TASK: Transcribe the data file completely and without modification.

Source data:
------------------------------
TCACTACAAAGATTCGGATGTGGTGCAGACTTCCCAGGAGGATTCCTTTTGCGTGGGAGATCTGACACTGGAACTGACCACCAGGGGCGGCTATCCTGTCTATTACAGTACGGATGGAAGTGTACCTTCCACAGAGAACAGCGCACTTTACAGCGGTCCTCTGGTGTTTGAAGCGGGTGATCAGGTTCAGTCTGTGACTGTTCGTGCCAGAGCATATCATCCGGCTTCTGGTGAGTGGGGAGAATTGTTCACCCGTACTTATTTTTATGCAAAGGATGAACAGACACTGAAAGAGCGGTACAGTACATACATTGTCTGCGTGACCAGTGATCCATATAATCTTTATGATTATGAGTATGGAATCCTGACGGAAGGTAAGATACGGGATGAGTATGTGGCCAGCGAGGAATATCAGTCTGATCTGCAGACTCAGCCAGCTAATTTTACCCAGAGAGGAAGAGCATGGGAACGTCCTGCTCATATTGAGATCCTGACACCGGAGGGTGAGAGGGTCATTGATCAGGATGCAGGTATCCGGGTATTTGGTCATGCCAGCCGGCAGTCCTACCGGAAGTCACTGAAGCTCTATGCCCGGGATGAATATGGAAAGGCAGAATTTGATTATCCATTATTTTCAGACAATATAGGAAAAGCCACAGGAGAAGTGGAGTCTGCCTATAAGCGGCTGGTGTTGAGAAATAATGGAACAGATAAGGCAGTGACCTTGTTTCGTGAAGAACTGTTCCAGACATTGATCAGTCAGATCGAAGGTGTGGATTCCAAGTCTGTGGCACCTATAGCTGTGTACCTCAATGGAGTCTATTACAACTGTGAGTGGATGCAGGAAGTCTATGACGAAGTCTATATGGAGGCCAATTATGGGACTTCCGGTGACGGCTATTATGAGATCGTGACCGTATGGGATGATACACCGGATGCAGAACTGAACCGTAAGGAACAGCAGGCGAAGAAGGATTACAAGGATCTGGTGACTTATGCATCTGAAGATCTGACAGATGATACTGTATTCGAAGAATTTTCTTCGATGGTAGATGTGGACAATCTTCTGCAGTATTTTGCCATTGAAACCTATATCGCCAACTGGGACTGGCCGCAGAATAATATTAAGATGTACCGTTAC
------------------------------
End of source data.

TCACTACAAAGATTCGGATGTGGTGCAGACTTCCCAGGAGGATTCCTTTTGCGTGGGAGATCTGACACTGGAACTGACCACCAGGGGCGGCTATCCTGTCTATTACAGTACGGATGGAAGTGTACCTTCCACAGAGAACAGCGCACTTTACAGCGGTCCTCTGGTGTTTGAAGCGGGTGATCAGGTTCAGTCTGTGACTGTTCGTGCCAGAGCATATCATCCGGCTTCTGGTGAGTGGGGAGAATTGTTCACCCGTACTTATTTTTATGCAAAGGATGAACAGACACTGAAAGAGCGGTACAGTACATACATTGTCTGCGTGACCAGTGATCCATATAATCTTTATGATTATGAGTATGGAATCCTGACGGAAGGTAAGATACGGGATGAGTATGTGGCCAGCGAGGAATATCAGTCTGATCTGCAGACTCAGCCAGCTAATTTTACCCAGAGAGGAAGAGCATGGGAACGTCCTGCTCATATTGAGATCCTGACACCGGAGGGTGAGAGGGTCATTGATCAGGATGCAGGTATCCGGGTATTTGGTCATGCCAGCCGGCAGTCCTACCGGAAGTCACTGAAGCTCTATGCCCGGGATGAATATGGAAAGGCAGAATTTGATTATCCATTATTTTCAGACAATATAGGAAAAGCCACAGGAGAAGTGGAGTCTGCCTATAAGCGGCTGGTGTTGAGAAATAATGGAACAGATAAGGCAGTGACCTTGTTTCGTGAAGAACTGTTCCAGACATTGATCAGTCAGATCGAAGGTGTGGATTCCAAGTCTGTGGCACCTATAGCTGTGTACCTCAATGGAGTCTATTACAACTGTGAGTGGATGCAGGAAGTCTATGACGAAGTCTATATGGAGGCCAATTATGGGACTTCCGGTGACGGCTATTATGAGATCGTGACCGTATGGGATGATACACCGGATGCAGAACTGAACCGTAAGGAACAGCAGGCGAAGAAGGATTACAAGGATCTGGTGACTTATGCATCTGAAGATCTGACAGATGATACTGTATTCGAAGAATTTTCTTCGATGGTAGATGTGGACAATCTTCTGCAGTATTTTGCCATTGAAACCTATATCGCCAACTGGGACTGGCCGCAGAATAATATTAAGATGTACCGTTAC